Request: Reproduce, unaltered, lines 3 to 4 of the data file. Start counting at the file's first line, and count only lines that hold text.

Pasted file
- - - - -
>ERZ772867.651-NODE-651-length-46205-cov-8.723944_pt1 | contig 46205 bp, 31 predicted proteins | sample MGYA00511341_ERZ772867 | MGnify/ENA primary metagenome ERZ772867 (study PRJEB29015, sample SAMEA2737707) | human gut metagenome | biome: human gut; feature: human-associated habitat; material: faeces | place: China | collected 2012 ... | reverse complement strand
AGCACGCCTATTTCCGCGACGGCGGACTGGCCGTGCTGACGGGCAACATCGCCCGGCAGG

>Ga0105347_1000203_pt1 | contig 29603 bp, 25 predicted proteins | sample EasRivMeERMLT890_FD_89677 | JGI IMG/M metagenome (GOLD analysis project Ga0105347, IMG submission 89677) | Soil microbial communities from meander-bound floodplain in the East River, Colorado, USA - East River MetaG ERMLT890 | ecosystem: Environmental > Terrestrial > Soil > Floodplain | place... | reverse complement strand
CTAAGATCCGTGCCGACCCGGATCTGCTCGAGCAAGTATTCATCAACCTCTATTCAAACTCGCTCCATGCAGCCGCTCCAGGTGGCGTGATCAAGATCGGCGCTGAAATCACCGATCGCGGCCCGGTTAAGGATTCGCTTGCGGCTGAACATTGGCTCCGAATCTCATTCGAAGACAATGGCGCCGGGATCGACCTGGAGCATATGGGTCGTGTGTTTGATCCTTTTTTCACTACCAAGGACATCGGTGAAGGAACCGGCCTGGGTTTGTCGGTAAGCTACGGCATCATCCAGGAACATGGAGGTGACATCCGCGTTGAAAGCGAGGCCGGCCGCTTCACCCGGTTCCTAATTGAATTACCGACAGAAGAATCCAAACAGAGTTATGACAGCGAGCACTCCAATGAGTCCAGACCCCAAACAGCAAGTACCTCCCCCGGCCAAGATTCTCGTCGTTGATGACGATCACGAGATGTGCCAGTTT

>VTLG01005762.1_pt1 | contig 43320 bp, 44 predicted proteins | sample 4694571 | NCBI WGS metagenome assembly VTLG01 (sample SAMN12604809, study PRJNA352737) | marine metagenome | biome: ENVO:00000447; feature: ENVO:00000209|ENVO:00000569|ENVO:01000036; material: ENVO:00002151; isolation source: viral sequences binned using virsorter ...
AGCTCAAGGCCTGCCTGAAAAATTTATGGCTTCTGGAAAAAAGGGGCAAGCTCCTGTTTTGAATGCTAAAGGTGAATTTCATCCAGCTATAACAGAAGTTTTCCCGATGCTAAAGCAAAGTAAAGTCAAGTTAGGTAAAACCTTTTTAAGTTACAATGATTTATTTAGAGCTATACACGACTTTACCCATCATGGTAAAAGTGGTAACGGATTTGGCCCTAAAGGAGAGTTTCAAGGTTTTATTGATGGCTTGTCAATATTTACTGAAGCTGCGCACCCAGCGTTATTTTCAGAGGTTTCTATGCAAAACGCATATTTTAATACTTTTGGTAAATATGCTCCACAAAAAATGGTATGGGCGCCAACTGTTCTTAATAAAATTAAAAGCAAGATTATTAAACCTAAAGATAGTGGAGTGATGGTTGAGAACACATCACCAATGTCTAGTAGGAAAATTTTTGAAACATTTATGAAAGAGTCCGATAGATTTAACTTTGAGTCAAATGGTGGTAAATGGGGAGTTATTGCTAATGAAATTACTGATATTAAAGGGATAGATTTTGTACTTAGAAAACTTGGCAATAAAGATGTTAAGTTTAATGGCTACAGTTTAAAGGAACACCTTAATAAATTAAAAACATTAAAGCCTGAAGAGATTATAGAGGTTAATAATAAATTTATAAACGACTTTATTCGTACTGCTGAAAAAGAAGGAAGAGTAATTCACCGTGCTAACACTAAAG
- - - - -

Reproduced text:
>Ga0105347_1000203_pt1 | contig 29603 bp, 25 predicted proteins | sample EasRivMeERMLT890_FD_89677 | JGI IMG/M metagenome (GOLD analysis project Ga0105347, IMG submission 89677) | Soil microbial communities from meander-bound floodplain in the East River, Colorado, USA - East River MetaG ERMLT890 | ecosystem: Environmental > Terrestrial > Soil > Floodplain | place... | reverse complement strand
CTAAGATCCGTGCCGACCCGGATCTGCTCGAGCAAGTATTCATCAACCTCTATTCAAACTCGCTCCATGCAGCCGCTCCAGGTGGCGTGATCAAGATCGGCGCTGAAATCACCGATCGCGGCCCGGTTAAGGATTCGCTTGCGGCTGAACATTGGCTCCGAATCTCATTCGAAGACAATGGCGCCGGGATCGACCTGGAGCATATGGGTCGTGTGTTTGATCCTTTTTTCACTACCAAGGACATCGGTGAAGGAACCGGCCTGGGTTTGTCGGTAAGCTACGGCATCATCCAGGAACATGGAGGTGACATCCGCGTTGAAAGCGAGGCCGGCCGCTTCACCCGGTTCCTAATTGAATTACCGACAGAAGAATCCAAACAGAGTTATGACAGCGAGCACTCCAATGAGTCCAGACCCCAAACAGCAAGTACCTCCCCCGGCCAAGATTCTCGTCGTTGATGACGATCACGAGATGTGCCAGTTT